Researchers are developing drones that could detect plant disease before any visible signs show, allowing farmers to stop infections in their tracks.
Disease can negatively impact plant health before any visible signs like leaf discolouration show. While these stresses are invisible to the naked eye, cameras using special filters could detect these subtle changes.
Now, [Imperial College London] researchers … are partnering with agriculture services company Agrii to create cameras mounted on drones. These cameras could automatically detect early disease stages, and tell farmers when to spray, before the disease damages the crop.
Chris Adams, who is taking on the project for his PhD, said: “Allowing farmers to identify stress before full infection occurs is particularly important as the climate changes. An unpredictable environment makes it challenging to track and forecast disease.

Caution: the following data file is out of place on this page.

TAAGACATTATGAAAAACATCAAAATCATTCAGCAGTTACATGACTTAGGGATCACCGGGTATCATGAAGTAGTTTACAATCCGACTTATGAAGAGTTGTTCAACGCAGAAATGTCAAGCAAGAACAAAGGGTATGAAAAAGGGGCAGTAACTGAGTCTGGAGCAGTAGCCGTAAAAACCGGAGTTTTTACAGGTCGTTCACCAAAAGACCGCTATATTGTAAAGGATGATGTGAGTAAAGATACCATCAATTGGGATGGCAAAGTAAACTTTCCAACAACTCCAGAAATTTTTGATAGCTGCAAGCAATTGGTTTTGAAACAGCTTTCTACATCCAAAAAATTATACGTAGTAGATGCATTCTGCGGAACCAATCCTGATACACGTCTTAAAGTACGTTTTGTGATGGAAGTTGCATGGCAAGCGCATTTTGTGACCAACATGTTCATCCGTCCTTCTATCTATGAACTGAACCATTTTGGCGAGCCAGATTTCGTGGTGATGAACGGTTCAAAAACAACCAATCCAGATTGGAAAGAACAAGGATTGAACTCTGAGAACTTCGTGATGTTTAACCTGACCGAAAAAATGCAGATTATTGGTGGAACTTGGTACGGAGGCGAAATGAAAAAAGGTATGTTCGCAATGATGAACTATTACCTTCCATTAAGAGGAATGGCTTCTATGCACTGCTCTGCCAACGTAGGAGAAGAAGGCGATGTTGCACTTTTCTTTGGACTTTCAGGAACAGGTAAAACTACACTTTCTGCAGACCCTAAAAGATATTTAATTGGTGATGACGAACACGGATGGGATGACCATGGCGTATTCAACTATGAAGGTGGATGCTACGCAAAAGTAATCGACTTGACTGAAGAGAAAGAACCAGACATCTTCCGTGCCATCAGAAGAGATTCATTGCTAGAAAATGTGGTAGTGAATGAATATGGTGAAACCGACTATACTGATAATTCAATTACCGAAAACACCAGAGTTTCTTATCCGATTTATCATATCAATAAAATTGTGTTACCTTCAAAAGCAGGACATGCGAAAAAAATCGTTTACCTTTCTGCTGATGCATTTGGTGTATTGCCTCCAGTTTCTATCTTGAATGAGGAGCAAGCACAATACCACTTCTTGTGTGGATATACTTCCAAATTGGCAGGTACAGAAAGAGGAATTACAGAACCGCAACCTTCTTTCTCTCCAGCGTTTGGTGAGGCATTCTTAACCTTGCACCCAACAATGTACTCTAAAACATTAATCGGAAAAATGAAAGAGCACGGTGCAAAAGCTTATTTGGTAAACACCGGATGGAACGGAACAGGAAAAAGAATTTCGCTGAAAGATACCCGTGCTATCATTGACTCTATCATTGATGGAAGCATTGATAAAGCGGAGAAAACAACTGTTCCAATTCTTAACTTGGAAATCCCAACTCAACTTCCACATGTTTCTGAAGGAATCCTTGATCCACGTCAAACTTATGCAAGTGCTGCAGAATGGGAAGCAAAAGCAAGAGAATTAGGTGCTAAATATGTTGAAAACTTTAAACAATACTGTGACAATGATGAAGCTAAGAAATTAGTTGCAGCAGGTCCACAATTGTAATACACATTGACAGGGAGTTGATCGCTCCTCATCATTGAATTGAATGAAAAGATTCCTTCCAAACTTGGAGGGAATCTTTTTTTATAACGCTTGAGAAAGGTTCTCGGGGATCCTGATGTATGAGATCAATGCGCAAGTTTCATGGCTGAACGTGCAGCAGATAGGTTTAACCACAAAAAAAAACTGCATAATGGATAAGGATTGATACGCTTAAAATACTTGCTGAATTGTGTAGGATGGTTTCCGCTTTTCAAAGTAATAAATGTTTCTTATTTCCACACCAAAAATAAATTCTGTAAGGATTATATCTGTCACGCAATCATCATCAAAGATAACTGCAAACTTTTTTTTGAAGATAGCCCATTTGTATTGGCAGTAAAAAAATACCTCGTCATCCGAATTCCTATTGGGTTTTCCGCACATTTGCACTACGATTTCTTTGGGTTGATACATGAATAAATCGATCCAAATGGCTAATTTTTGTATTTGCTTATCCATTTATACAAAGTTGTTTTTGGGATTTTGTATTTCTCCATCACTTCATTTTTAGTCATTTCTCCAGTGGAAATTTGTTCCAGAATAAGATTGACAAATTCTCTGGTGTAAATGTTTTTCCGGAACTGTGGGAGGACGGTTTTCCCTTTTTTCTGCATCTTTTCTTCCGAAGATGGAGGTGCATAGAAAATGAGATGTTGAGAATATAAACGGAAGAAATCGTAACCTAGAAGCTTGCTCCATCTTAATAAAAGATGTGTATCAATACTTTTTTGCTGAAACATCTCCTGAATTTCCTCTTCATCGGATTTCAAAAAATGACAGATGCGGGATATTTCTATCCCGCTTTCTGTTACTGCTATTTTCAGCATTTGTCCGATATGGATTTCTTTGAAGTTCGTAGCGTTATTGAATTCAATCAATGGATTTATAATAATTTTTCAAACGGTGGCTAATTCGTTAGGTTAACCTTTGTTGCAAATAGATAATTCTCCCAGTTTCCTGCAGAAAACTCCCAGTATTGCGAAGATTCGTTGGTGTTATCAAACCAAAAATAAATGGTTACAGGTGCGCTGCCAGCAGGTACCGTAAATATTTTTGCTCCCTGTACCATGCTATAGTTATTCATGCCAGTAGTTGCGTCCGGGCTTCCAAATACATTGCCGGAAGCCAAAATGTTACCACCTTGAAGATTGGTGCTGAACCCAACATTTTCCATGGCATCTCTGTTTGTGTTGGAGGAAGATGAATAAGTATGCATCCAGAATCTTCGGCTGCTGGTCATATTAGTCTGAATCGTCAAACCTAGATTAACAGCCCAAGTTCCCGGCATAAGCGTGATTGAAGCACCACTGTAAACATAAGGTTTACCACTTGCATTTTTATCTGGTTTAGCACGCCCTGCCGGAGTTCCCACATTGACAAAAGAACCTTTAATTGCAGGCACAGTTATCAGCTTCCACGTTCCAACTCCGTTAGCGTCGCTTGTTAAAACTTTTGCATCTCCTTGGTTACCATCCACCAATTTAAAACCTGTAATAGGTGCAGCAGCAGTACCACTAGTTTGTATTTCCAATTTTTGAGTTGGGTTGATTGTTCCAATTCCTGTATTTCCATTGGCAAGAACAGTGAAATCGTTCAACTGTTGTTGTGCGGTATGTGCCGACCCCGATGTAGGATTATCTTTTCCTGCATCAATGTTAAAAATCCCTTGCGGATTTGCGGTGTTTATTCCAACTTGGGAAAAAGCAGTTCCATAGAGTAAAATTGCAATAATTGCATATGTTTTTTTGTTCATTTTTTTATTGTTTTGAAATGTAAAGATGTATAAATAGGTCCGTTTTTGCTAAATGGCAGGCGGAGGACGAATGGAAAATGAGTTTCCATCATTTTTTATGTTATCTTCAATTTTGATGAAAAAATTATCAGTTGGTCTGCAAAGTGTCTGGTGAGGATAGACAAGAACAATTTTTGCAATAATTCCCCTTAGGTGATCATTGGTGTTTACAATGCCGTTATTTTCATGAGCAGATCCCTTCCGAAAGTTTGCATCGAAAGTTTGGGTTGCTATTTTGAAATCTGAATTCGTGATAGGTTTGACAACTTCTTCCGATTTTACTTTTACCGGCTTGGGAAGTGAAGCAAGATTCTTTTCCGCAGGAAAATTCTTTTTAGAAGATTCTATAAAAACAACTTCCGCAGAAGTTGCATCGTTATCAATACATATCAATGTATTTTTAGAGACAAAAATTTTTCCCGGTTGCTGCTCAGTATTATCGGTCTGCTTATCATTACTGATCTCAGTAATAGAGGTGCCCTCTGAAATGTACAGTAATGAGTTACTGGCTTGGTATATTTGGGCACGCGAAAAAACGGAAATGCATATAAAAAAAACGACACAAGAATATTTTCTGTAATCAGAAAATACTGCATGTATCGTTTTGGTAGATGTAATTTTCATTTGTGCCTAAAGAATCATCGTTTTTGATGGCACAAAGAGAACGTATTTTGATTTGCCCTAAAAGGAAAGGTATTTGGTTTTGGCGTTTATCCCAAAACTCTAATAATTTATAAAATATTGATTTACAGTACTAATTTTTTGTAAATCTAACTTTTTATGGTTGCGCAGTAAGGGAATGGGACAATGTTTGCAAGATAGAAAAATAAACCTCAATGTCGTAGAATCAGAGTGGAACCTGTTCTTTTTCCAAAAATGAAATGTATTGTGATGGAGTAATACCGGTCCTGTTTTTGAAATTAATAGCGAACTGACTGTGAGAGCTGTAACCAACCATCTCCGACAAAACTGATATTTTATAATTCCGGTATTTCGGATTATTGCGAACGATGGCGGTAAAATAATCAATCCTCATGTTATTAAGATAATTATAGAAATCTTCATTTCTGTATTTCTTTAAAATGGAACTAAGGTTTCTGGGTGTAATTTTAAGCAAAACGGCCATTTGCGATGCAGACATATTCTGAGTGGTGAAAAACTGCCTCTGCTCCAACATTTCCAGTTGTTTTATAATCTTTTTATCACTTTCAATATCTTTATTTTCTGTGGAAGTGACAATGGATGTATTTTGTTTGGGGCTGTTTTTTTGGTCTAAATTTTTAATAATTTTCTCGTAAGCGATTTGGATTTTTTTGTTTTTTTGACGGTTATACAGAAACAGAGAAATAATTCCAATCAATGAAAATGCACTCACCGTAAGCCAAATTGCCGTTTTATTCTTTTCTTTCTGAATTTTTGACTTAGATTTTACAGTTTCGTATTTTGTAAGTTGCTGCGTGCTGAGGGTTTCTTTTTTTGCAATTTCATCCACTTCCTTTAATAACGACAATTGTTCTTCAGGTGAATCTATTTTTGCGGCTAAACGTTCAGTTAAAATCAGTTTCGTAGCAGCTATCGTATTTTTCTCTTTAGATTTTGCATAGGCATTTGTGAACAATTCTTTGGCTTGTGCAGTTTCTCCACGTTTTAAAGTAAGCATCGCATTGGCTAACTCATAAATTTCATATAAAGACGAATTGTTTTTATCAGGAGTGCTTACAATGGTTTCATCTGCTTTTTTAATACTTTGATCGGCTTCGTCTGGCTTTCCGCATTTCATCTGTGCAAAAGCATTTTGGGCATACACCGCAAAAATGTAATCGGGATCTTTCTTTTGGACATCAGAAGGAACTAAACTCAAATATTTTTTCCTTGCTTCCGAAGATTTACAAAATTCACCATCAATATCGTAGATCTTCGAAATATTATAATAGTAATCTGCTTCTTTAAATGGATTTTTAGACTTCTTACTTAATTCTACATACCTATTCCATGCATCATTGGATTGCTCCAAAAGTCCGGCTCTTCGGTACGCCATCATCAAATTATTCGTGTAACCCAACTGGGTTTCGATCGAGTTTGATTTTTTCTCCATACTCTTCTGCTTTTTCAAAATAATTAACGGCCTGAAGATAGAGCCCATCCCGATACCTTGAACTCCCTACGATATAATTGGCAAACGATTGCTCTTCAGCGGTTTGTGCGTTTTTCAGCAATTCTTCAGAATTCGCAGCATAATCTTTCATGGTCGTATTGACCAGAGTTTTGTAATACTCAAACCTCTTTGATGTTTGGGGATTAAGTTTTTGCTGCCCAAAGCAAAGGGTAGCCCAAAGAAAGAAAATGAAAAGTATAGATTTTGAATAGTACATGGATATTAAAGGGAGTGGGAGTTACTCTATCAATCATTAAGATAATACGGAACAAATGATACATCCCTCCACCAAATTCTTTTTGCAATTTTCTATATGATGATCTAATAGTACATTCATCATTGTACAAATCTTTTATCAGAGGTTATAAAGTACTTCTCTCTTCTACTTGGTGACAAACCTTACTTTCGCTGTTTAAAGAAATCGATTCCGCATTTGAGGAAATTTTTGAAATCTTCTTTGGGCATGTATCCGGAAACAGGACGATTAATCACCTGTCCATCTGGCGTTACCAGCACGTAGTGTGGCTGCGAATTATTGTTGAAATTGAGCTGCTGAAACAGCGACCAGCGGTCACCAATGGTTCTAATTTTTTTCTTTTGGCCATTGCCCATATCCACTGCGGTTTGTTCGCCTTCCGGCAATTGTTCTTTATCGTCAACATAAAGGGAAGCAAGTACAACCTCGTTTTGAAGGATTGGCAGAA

“Diseases reduce yields when we need them to be high, as the global population grows and we need to feed more people than ever. Reducing yield loss to diseases like Septoria will allow us to grow more food, more efficiently and on less land, benefiting the agricultural industry, the public and the environment.”
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